First of all, divorcing couples may be interested to learn that so long as they were still married on the last day of 2014, they can still file jointly, even if their divorce is not yet finalized. If their divorce was finalized in 2014 and if a parent claims a child as a dependent, that parent may be considered to be the single head of household for tax purposes, which could give him or her a tax advantage. However, couples should keep in mind that only one of them may claim the child as a dependent for tax purposes.
401(k) investments also may be affected following a divorce. If a spouse withdraws funds from such an account as part of the property division process, that withdrawal could be penalized as an early withdrawal and will also be considered to be your income for tax purposes. By transferring funds via a Qualified Domestic Relations Order, both spouses may be able to side-step these tax issues.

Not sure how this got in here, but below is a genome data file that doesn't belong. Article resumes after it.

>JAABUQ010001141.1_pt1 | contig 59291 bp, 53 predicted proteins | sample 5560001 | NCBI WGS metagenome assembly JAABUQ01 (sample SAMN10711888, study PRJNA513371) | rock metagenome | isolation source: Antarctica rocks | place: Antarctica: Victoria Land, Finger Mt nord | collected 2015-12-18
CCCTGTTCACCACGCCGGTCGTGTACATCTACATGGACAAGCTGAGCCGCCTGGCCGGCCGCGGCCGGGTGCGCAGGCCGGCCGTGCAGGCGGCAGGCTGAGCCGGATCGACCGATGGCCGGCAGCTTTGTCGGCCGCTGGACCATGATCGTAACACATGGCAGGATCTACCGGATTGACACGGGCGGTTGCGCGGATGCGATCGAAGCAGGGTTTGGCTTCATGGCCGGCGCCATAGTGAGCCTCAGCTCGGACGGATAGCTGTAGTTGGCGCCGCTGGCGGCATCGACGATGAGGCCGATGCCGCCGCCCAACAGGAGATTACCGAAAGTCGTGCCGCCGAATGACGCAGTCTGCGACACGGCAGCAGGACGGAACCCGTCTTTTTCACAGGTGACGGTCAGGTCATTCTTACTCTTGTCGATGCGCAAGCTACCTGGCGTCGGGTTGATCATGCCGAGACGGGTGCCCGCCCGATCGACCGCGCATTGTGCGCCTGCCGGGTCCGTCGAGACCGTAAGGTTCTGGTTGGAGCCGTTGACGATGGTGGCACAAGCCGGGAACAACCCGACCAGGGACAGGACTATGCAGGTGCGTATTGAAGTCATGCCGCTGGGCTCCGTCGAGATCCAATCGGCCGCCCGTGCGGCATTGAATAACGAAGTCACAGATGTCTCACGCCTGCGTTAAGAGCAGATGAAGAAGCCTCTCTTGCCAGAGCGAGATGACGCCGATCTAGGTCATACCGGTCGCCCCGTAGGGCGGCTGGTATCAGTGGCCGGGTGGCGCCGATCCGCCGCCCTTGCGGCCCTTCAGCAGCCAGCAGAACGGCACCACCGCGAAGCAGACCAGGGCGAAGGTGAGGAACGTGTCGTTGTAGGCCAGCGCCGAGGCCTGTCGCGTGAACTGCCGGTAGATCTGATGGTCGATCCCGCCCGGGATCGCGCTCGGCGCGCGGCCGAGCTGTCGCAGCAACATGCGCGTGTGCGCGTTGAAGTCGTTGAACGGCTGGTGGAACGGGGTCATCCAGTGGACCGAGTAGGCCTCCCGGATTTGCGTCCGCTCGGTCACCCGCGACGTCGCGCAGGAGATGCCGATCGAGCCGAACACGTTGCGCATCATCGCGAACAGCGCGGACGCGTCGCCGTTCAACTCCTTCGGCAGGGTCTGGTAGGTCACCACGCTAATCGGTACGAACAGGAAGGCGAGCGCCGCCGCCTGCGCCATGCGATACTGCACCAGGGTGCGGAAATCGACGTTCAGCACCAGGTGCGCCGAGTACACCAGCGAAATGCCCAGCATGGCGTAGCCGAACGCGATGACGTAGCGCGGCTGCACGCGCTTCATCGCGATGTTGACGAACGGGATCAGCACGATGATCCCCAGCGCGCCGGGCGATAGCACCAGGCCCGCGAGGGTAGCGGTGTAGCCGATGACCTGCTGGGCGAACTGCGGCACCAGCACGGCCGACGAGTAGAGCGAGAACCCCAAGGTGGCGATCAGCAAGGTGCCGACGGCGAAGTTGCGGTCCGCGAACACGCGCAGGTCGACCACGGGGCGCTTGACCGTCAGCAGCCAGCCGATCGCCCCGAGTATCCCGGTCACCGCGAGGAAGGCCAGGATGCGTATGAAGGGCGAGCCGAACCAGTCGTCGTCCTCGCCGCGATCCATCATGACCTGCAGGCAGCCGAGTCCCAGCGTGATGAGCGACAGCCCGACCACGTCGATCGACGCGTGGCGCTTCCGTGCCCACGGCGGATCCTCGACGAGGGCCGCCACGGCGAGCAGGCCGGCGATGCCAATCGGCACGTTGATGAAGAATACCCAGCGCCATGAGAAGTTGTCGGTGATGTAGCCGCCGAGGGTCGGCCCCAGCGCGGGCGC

Finally, deciding who gets the family home after a divorce also can have tax implications. The spouse who gets the house after a divorce as part of the property division process is the spouse who is allowed to deduct the mortgage interest. This is true, regardless of who is residing in the house or who is paying the mortgage.
These are only a few ways that a divorce will affect one’s tax return. For legal advice regarding divorce and taxes, which this post cannot provide, seeking professional help may be a good idea. Contact Baysingers Law to get free counseling from Divorce expert lawyer in Tulsa and Owasso.